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Nets poised to advance to second round

The first round matchup between the Brooklyn Nets and Toronto Raptors took a dramatic shift, but it happened in Game 5 and not Game 6.

DeMar DeRozan warms up for what turned out to be a disastrous Game 6 for the Toronto Raptors.
Greg Hrinya

After falling behind by 26 points late in the third quarter of Game 5, the Nets easily could have called it a day and relinquished the series. The Raptors acted like a team already in the second round, and then the Nets made a furious comeback.

Despite losing Game 5, the Nets created enough momentum to carry this series home. The Raptors emerged from a Game 5 win talking like a team that had just lost. They could have viewed the win as a win and moved on to Game 6. They didn’t, however.

They sounded scared, they looked scared, and in Game 6 in front of a surprisingly sparse Brooklyn crowd, the Raptors played scared. The Nets jumped ahead by double digits just seven minutes into the game and blew off the Raptors’ doors. The Nets won, 97-83.

While Dwayne Casey exuded a certain swagger every team needs to see from its navigator, DeMar DeRozan sounded like a player whose team is in over its head. Paul Pierce basically agreed.

“We didn’t really realize that we had Brooklyn against the wall, and we didn’t really take advantage of it,” said DeRozan, who carried the Raptors with 28 points. “We should’ve known they were going to come out throwing haymakers, and we weren’t ready for it until the second half.”

“We’re going to go into a hostile environment, win or go home,” Paul Pierce said. “These are the situations I love, I love to be in, and I love our chances.”

Be it age, immaturity, or the massive disparity in payroll, the Raptors looked like an underdog. The varsity trampled the junior varsity, and the Raptors are facing tall odds despite heading home for a Game 7.

“To listen to some of this, we might as well not play Game 7,” Casey said in response to a critical barrage from reporters. “Every game is different ... and I know our team will bounce back.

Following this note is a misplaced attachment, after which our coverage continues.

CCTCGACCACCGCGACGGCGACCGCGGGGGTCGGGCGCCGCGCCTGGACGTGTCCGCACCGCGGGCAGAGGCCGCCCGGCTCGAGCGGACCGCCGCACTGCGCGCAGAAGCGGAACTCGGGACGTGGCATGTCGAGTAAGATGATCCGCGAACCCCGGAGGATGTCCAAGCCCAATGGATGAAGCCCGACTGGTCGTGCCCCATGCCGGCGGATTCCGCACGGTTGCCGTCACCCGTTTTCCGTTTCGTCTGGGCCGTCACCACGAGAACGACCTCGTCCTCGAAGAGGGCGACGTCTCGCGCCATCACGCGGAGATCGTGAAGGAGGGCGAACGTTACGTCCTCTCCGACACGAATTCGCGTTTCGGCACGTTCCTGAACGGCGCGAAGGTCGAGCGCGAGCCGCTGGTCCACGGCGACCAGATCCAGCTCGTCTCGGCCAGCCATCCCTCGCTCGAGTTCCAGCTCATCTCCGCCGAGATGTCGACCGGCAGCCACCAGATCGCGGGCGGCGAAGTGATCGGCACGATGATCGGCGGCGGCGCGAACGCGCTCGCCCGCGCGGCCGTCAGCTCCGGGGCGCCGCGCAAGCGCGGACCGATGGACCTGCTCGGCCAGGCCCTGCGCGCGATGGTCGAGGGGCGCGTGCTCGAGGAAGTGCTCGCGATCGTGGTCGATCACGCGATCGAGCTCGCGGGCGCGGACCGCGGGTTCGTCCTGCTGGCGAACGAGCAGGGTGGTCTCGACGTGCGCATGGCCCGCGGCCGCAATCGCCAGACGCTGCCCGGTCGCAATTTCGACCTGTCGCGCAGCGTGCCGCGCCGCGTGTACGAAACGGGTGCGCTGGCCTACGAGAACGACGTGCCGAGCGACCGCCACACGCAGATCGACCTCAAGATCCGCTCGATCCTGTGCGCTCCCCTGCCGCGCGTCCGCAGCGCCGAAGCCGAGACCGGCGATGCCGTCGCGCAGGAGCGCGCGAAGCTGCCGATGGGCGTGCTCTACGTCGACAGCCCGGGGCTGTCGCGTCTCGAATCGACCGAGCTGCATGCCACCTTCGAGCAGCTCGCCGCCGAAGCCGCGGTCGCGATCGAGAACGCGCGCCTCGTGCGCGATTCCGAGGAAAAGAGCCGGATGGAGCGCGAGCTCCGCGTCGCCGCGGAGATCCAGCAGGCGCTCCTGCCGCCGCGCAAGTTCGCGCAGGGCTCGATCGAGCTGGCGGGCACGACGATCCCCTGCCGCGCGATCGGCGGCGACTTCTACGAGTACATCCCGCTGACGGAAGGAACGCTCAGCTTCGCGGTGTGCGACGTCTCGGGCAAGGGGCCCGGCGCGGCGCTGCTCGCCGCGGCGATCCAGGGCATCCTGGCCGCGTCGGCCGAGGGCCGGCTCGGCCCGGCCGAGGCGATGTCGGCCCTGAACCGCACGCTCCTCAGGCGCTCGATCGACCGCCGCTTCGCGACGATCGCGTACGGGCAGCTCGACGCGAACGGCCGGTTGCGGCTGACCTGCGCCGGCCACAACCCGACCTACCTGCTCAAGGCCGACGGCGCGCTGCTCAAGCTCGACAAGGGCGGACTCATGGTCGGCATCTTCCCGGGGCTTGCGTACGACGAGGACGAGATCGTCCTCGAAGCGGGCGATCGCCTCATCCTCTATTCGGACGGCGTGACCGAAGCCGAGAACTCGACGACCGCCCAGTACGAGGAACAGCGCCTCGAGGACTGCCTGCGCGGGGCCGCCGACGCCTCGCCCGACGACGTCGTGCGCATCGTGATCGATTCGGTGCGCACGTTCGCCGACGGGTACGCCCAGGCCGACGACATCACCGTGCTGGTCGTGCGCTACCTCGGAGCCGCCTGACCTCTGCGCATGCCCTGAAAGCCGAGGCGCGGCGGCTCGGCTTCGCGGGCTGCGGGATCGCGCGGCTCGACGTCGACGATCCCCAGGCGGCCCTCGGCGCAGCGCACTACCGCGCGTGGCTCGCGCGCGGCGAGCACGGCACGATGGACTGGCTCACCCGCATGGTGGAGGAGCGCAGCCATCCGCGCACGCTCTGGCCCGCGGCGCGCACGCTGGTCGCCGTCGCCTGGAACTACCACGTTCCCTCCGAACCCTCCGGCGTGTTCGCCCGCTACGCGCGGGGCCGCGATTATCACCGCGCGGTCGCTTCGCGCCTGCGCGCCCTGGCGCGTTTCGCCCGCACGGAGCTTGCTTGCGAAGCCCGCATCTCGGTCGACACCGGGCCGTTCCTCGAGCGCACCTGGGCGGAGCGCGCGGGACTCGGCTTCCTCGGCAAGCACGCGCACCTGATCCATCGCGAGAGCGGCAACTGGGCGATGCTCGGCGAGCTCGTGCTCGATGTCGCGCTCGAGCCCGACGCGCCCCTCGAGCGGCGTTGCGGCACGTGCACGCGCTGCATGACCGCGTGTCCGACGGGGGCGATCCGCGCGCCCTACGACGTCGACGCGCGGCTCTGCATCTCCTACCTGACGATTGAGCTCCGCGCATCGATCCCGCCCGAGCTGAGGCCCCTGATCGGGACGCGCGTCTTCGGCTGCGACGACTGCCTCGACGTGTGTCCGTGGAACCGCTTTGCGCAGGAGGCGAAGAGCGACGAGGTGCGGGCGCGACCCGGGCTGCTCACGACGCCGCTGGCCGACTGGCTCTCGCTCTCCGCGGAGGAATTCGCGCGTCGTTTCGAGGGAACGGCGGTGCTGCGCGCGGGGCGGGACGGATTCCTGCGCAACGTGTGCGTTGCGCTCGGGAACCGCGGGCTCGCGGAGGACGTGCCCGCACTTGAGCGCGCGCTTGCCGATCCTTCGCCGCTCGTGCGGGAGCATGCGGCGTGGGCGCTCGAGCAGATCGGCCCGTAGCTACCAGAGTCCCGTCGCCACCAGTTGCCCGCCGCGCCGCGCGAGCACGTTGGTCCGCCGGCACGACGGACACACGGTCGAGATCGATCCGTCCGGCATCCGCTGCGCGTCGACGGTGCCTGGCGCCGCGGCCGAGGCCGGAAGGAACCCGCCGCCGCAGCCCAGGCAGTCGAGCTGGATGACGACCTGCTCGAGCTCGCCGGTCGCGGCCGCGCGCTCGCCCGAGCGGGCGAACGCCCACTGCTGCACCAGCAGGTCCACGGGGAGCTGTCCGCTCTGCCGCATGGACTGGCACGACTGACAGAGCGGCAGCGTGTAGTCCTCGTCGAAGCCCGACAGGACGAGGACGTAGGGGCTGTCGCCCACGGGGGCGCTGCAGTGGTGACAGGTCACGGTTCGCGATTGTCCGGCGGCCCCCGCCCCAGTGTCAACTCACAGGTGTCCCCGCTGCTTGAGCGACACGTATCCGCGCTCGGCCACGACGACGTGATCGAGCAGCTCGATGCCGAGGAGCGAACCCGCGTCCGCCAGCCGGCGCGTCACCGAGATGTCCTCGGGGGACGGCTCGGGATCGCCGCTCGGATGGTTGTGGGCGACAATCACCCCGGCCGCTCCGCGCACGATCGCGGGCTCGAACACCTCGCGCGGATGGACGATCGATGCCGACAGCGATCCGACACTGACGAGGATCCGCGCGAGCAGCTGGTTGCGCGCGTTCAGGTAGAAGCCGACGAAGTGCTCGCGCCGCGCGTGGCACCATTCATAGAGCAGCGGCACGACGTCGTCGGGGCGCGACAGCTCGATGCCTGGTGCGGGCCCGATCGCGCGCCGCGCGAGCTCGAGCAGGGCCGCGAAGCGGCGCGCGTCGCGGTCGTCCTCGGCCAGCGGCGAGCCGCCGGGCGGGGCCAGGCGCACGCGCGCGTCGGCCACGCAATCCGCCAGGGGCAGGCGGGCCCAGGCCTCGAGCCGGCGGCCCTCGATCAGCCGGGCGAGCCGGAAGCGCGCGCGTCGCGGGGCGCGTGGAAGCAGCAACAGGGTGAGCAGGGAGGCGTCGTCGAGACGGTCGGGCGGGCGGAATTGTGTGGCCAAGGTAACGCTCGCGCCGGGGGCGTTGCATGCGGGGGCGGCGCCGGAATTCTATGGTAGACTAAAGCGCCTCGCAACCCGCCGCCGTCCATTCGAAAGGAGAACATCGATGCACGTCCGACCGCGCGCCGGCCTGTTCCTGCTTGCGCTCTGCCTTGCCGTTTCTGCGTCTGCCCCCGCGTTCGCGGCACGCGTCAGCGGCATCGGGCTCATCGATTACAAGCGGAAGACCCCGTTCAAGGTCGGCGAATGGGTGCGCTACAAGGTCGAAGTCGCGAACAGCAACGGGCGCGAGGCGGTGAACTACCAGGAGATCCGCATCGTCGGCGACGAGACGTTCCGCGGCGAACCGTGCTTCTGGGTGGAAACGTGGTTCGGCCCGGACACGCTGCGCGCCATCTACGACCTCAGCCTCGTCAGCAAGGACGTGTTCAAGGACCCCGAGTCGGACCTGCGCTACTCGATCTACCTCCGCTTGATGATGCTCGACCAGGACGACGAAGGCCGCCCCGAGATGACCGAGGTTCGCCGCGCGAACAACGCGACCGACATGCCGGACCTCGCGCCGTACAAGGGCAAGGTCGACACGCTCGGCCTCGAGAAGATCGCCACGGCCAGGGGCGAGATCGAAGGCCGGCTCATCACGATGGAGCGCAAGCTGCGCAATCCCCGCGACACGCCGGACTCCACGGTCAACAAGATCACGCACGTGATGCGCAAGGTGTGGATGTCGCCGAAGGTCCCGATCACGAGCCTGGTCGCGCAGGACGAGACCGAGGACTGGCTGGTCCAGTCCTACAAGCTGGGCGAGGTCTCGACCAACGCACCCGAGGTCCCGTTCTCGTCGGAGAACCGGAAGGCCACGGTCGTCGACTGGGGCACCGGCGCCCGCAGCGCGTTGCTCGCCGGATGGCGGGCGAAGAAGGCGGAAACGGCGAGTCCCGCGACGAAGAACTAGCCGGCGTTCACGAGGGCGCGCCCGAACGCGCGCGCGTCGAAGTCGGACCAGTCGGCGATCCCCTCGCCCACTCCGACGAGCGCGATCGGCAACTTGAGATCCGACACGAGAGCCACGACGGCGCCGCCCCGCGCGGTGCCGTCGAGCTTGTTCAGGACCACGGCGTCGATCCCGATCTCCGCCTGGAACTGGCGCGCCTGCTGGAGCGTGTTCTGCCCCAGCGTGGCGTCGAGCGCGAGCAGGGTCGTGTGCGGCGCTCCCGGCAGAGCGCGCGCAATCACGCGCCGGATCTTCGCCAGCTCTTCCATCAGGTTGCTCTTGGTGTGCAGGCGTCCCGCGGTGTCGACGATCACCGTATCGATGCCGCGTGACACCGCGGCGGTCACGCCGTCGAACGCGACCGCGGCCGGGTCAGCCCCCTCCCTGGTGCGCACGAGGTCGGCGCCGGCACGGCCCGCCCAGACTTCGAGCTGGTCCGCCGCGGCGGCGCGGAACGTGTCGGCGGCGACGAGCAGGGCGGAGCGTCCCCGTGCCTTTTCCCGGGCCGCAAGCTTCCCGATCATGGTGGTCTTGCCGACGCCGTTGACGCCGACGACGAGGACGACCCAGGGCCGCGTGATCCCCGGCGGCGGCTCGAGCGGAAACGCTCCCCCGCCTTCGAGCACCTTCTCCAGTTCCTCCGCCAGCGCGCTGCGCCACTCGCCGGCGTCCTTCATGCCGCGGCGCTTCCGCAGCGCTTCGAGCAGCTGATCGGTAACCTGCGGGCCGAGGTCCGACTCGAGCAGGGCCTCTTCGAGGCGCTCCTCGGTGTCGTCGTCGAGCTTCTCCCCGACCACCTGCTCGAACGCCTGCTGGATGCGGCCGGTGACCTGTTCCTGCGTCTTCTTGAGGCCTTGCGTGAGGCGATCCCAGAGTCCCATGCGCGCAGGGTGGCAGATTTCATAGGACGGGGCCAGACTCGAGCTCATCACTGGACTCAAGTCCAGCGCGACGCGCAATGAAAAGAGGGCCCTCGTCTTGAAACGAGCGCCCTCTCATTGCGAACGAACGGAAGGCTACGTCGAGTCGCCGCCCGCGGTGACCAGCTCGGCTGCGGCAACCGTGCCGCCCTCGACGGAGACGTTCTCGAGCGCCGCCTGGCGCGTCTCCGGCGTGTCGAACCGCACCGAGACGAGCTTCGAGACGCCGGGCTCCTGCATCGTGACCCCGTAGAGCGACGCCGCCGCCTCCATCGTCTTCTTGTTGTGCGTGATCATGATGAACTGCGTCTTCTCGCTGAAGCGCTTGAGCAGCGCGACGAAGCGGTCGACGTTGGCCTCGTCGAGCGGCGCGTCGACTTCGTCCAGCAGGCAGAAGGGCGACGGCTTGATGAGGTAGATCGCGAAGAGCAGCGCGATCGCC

“Now the next game we know what to expect in the first quarter, but we should have known it tonight,” Casey added.

If they did not realize the enormity of the stakes, then the Nets have the young Raptors right where they want them. Casey tried to send calming waves over the situation, but future Hall of Famers will not be intimidated by a loud crowd. Buckets, and not the cheers, will decide who wins.

“I was concerned,” Casey said about his team’s prospects heading into Game 6.

The raucous Canadian crowd will not attempt one shot, and the fans won’t affect the team’s rotations after a Joe Johnson double-team. They will not play the kind of factor for which the Raptors are hoping. A strong portion of empty seats littered the Barclays Center’s lower bowl, and that served no role in the final decision.

The Nets’ offense simply runs too smoothly. When the Nets defend, they are virtually unbeatable. They played intense defense on Friday night, and the Raptors struggled to even get open shots much less make baskets. Toronto limped into halftime with just 14 made field goals, and the Raptors stopped receiving all those foul calls that had changed the pace of the earlier games.

“I think just the tempo all night was great for us,” Pierce added. “It was unselfish basketball.”

The Raptors played better in the second half, but the outcome was no longer in doubt. To the Nets, the outcome has already been decided. Will the pressure follow them to Air Canada Centre?

“This is what the NBA’s all about,” Pierce said through a smile.

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